Of course, I have heard students jokingly complain that I was getting them in hot water with their parents, but that's like saying a cop gets you in trouble when you are caught driving drunk. Anyway, everyone realizes that a report card is going to be sent home soon enough anyway! Same thing, but with a lot less information. :)
I have heard teachers say that they have been hassled by parents about updating online grades. Hey, what is your JOB, teachers? Among other things, you are supposed to provide timely communication to parents and students about academic progress. I believe that this is called assessment, and the assessment process involves not just giving an essay, or even giving and grading an essay, but assigning it, marking it, and returning the graded work. A grade is a piece of information. If you have to grade papers, why not do them on time? If you wait too long, they don't get any easier. If you are going to procrastinate, then you are going to have to grade all of those papers all at once. Grade them on time, post the grades online, and let everyone know where the student stands. It will motivate the students and mobilize the parents, whether the grades are good or bad.
Peace, peoples. I think I'll go online and read some more hysterical NY Times articles about online grade reporting now. Guess it wouldn't be newsworthy if they interviewed any of my parents or students.
although i see the piont of parentconnect i have found that my little brother and i have had a hard time dealing with the stress that it puts on my parents and my grades when i lived in the north my grades wernt as important as they are now i shared my bad and good grades when i recieved then and my parents were proud of me that i was forthright now though i have in more than one ocation "missplaced" my bad grades they focuse on the bad so much that now the barly acnoledge my good grades and inform me that my other grades still need work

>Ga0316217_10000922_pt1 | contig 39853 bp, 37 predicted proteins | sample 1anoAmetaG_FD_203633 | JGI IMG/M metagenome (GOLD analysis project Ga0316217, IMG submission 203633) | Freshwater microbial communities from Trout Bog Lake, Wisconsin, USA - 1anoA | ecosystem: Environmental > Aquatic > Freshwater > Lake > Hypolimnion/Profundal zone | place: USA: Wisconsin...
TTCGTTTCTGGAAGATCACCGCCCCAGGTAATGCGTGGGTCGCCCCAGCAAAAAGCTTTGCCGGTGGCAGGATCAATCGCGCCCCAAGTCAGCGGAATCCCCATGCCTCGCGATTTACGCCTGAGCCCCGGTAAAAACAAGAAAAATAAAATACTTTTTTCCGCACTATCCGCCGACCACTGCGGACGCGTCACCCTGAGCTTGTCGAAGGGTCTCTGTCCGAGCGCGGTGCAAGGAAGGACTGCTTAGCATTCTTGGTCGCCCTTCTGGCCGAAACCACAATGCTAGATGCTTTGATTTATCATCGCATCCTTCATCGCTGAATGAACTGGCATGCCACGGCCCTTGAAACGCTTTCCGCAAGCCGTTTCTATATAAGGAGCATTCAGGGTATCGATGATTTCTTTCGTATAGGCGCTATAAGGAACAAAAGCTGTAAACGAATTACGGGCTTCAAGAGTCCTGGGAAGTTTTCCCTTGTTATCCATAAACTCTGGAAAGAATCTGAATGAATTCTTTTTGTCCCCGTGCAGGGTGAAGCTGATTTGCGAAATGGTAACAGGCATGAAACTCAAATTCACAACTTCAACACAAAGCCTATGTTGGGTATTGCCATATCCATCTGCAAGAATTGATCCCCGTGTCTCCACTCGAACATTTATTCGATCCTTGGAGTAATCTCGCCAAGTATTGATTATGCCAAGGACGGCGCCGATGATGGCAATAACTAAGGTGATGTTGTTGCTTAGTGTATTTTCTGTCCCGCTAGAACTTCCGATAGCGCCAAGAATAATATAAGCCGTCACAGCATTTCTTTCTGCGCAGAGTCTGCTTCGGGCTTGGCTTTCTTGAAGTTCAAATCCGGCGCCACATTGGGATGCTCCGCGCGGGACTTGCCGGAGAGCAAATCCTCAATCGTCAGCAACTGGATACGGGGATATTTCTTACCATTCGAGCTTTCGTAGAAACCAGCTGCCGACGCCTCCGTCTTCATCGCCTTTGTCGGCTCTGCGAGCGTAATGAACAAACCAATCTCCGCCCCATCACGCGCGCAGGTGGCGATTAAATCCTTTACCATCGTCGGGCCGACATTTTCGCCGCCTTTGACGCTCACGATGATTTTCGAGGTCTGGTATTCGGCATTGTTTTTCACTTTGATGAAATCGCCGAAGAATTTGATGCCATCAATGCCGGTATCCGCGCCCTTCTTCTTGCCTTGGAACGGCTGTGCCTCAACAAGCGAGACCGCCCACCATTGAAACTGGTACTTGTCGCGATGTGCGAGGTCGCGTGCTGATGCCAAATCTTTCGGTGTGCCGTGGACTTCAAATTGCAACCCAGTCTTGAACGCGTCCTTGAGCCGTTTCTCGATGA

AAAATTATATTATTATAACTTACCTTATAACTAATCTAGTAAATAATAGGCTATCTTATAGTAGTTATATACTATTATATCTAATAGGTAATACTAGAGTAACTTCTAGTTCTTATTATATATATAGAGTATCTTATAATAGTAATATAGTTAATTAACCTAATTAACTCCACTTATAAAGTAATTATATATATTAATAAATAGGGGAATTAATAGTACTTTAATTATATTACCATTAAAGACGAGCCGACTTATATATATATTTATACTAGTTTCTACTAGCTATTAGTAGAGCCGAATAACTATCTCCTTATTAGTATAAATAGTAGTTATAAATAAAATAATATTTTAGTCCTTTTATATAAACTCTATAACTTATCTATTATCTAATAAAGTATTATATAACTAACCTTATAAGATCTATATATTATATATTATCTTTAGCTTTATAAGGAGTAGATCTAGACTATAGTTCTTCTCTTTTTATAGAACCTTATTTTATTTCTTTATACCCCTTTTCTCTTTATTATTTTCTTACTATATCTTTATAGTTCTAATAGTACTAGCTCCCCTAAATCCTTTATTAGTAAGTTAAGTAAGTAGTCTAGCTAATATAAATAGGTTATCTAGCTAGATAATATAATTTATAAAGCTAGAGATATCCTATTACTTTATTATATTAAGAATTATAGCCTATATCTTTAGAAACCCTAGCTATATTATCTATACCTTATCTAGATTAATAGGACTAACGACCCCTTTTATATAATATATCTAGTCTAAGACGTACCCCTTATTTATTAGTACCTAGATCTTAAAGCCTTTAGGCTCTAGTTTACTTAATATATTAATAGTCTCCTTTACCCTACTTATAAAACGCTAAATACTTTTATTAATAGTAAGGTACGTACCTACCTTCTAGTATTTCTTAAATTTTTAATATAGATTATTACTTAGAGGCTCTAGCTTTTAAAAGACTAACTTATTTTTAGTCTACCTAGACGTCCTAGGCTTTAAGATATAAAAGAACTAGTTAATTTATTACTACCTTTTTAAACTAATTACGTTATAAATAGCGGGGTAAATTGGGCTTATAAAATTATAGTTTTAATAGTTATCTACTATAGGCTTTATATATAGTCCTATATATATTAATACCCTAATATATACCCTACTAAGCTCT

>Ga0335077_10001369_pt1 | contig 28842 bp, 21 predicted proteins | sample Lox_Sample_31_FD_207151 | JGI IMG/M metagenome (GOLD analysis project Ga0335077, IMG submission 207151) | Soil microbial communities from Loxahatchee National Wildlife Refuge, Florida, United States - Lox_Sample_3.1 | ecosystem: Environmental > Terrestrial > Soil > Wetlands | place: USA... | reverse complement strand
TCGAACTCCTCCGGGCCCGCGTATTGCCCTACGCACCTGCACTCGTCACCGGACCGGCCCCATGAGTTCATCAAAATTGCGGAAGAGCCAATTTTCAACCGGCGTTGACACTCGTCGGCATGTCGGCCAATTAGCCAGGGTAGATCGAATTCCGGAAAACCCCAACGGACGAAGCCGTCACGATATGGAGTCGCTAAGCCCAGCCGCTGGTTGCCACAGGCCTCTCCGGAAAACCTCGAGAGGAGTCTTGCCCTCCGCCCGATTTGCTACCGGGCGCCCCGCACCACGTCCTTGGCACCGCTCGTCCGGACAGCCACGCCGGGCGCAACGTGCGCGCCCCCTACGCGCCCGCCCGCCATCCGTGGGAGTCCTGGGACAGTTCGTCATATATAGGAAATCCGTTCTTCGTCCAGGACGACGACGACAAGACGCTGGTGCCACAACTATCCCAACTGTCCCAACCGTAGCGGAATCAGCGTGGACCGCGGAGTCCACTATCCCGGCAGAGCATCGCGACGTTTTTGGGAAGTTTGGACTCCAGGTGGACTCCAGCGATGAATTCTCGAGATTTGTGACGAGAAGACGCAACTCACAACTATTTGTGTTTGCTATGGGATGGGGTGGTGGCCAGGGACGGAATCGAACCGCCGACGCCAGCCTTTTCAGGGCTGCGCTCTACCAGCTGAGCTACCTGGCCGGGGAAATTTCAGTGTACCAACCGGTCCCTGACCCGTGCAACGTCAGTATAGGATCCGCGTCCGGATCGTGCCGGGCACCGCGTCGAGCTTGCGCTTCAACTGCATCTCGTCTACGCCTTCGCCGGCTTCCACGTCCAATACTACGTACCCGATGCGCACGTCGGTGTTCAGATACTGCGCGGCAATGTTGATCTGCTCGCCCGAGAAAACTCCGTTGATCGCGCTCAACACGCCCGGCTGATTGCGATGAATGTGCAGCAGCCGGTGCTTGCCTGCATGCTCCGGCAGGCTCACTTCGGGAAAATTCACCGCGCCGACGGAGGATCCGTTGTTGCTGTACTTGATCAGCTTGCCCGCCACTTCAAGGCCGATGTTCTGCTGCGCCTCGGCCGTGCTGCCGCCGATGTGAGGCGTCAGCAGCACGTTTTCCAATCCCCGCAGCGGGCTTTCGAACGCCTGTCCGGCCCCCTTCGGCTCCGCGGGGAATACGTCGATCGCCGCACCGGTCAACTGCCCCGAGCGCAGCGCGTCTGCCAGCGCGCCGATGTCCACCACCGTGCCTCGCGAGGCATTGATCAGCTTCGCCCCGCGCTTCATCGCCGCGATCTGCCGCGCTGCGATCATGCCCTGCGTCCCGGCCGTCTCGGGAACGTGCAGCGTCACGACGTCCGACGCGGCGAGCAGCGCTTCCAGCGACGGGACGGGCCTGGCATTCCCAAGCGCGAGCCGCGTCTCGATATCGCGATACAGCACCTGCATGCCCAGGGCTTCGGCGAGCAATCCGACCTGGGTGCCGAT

I'm a student who has been subjected to this system, and I HATE it. I get great grades (straight A's, since BEFORE The system was installed), but since my parents have begun to play Big Brother, they haven't gotten off my case. If I get a B on a test or slip up on a project, they badger me to study and do more than is necessary, even though I know how to correct my mistake already. I have worked so hard to keep them from getting in my face, such as not telling them if I have a project so they aren't constantly harassing me and telling me to work on it, but the online grades ruin every shred of independence I've gained. If you're stupid and NEED your grades to be monitored (???), that's one thing. But for those of us who get straight A's and already know to fix our mistakes, the last thing we need is parents on our backs.